All good intentions, training, and management direction can be almost totally wiped out with a single incident. Just ask Starbucks CEO Kevin Johnson.
On April 12, 2018, two black men, Donte Robinson and Rashon Nelson, went to a Philadelphia Starbucks to meet a friend and talk real estate. While waiting, Nelson asked to use the restroom and was told “No, they are only for paying customers.”
What happened next differs based on who is telling the story. The manager claims Nelson cursed at her. He says no, he did not. Allegedly, the manager asked the pair to leave, and they refused. She then called 911 and said the men were not making a purchase and refused to leave.
Reports were that they had only been in the store a couple of minutes.
Enter the police. Surprisingly, the police arrested the two men for trespassing and handcuffed them on the spot. Of course, this response by the police was caught on a smartphone video by a Starbucks customer. That video went viral and was viewed over 10 million times.
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A crisis? You bet. It can be argued that Starbucks culture wasn’t strong enough to prevent such an incident and that their people weren’t properly trained. That may be true, but Starbucks’ initial corporate response to the incident gets good marks. The Philadelphia Police Department, not so much.
Initially, Philadelphia Police Commissioner Richard Ross stated that the responding officers followed procedure and did absolutely nothing wrong. He later changed course, apologizing and stating that his statements had made things worse. He also admitted that the police department shared some of the responsibility for the incident with Starbucks.
OK, so why did Starbucks get good marks for their initial response? Starbucks’ CEO (Johnson) immediately agreed to fly to Philadelphia to meet with Robinson and Nelson. In that meeting, he apologized to them and openly admitted that the company was totally wrong. He said that Starbucks customers sometimes spend long hours there and are not necessarily expected to make a purchase. He further admitted that Starbucks practices and training led to a bad outcome. Later, Johnson announced that the company will close all its stores on May 29 in order to conduct racial bias training for all its employees.
Is all this enough? Probably not. It will take a long time and a lot of effort for Starbucks to fully recover from an incident that should never have happened. But from a pure initial crisis response, Starbucks got it mostly right. Their CEO was immediately front and center and acted as the company’s spokesperson. He was empathetic, admitted the company’s mistakes, and apologized to the victims. In addition, he ordered an immediate re-training of all Starbucks employees.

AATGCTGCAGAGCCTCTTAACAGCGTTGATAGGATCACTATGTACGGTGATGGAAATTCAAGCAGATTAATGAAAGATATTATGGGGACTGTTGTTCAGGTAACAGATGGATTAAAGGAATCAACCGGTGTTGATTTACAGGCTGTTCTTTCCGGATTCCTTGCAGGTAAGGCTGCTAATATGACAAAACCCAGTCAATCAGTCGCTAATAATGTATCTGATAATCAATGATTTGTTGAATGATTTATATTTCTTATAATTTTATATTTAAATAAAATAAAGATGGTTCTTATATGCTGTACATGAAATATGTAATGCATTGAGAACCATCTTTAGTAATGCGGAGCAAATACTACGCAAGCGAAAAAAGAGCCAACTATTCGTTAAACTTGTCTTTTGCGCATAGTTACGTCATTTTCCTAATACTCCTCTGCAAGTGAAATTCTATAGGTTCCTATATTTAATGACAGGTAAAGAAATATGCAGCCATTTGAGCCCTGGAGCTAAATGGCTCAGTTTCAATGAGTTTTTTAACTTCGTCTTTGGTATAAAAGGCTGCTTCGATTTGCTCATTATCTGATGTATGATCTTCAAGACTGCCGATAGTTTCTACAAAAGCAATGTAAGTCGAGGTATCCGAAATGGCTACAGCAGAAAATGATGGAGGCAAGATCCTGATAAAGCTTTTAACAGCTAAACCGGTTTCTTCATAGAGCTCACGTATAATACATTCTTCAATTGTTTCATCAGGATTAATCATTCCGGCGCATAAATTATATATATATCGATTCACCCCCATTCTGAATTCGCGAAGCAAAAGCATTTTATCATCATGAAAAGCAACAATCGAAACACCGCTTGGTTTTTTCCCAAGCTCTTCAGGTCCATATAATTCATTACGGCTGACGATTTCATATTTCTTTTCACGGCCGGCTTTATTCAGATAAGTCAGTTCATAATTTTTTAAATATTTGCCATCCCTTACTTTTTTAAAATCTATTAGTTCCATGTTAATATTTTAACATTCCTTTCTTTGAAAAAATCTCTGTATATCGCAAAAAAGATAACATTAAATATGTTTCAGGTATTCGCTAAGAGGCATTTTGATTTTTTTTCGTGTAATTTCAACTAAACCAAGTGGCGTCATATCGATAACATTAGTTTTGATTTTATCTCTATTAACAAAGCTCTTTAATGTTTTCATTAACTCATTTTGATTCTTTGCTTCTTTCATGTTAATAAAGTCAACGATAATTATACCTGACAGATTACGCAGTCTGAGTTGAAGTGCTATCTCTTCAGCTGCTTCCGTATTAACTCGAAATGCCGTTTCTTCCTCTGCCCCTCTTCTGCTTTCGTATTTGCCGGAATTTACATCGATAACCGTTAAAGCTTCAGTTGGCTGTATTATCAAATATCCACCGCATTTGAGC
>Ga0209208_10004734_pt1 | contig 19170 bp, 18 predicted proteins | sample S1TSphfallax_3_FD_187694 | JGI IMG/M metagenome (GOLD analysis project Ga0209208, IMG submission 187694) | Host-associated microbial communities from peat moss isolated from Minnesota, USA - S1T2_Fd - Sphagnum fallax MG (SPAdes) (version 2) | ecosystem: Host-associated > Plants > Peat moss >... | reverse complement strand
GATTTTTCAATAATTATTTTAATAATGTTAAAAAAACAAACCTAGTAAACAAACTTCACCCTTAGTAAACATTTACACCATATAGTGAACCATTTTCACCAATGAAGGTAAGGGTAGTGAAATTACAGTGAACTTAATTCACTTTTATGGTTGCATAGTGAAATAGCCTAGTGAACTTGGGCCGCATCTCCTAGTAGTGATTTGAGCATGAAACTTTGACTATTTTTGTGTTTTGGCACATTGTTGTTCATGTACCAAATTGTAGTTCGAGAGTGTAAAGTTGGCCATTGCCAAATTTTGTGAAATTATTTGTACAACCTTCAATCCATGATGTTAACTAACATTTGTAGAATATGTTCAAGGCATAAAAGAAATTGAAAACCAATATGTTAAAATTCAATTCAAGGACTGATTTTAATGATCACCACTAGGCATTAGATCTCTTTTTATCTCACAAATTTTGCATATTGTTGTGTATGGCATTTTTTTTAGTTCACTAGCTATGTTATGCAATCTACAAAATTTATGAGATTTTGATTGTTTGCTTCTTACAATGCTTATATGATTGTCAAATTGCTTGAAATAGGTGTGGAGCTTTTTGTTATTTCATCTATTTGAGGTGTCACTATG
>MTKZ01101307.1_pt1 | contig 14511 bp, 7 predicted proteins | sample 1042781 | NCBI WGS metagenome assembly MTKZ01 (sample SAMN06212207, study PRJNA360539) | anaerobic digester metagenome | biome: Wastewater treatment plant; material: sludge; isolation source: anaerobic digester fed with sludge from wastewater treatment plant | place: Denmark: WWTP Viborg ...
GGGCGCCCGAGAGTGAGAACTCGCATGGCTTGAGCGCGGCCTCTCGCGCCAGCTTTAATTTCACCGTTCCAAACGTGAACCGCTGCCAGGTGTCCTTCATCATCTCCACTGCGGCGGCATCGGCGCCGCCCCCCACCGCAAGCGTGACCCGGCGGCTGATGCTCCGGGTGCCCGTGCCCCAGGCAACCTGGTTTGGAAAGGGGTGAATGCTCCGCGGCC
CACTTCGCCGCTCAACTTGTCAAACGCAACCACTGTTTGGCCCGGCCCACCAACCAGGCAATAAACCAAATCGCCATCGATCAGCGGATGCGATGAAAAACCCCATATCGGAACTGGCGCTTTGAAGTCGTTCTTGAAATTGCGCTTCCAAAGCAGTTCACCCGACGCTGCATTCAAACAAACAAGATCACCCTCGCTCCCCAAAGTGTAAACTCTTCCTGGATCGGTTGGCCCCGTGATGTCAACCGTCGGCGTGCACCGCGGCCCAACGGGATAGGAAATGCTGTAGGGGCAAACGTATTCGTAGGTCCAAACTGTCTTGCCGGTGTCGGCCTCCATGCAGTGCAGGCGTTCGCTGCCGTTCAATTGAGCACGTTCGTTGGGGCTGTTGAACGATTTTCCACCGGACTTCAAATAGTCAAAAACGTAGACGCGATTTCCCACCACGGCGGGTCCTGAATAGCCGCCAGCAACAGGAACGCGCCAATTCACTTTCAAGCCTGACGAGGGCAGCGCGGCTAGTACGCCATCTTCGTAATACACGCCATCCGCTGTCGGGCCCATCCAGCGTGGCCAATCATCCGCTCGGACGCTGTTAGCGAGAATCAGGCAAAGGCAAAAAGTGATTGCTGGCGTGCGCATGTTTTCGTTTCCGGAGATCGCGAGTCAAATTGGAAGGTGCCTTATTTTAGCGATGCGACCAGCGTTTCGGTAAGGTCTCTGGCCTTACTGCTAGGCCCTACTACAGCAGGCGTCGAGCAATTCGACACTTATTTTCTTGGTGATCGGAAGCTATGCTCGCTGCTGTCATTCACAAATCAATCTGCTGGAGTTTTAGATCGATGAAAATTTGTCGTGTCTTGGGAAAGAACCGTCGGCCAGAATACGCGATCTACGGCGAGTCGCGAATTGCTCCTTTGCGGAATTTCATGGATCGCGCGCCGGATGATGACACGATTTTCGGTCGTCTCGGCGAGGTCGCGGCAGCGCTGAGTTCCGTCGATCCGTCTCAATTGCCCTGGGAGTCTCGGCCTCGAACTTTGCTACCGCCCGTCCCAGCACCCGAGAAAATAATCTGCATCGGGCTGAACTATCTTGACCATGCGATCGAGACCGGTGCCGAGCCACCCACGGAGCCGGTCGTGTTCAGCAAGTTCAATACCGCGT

It’s not known if the Starbucks response was part of a pre-existing crisis management plan, but the following general crisis principles should be adhered to by all companies:
- In a serious incident, have the highest-ranking officer (preferably the CEO) act as the company’s spokesperson. Be sure there are formally identified alternates, that they know who they are, and that they are well trained.
- In developing a crisis plan, work with experts to develop a SWOT analysis (strengths, weaknesses, opportunities and threats). Use the results as a guide.
- Consider the needs of your internal and external audiences. What do your employees, customers, partners, and the public need and expect from you in terms of communication, service and reassurances? Plan for all of it.
- Develop a communications plan and train all levels of employees on it, as appropriate. Conduct actual crisis communications training drills for individuals that would normally serve as company spokespersons to the press.
- Drill, drill, drill. Practice, practice, practice.
Effective crisis response can actually make a company stronger. Such was the case with Johnson & Johnson’s response to the Tylenol tampering murders of 1982. The pulling of all of their product off the shelves and their execution of a well-thought-out crisis plan, as well as the communication that went with it has become a textbook example of how to do it right.
And then there is Facebook. I wrote about their missteps in handling their “hacking incident” in the Insider in March. As a result, CEO Mark Zuckerberg has spent more time before Congress than he ever imagined. The long-term impact to Facebook is still unknown.
Companies need to have effective crisis planning and response protocols in place. No matter your position, work hard to be sure your company does.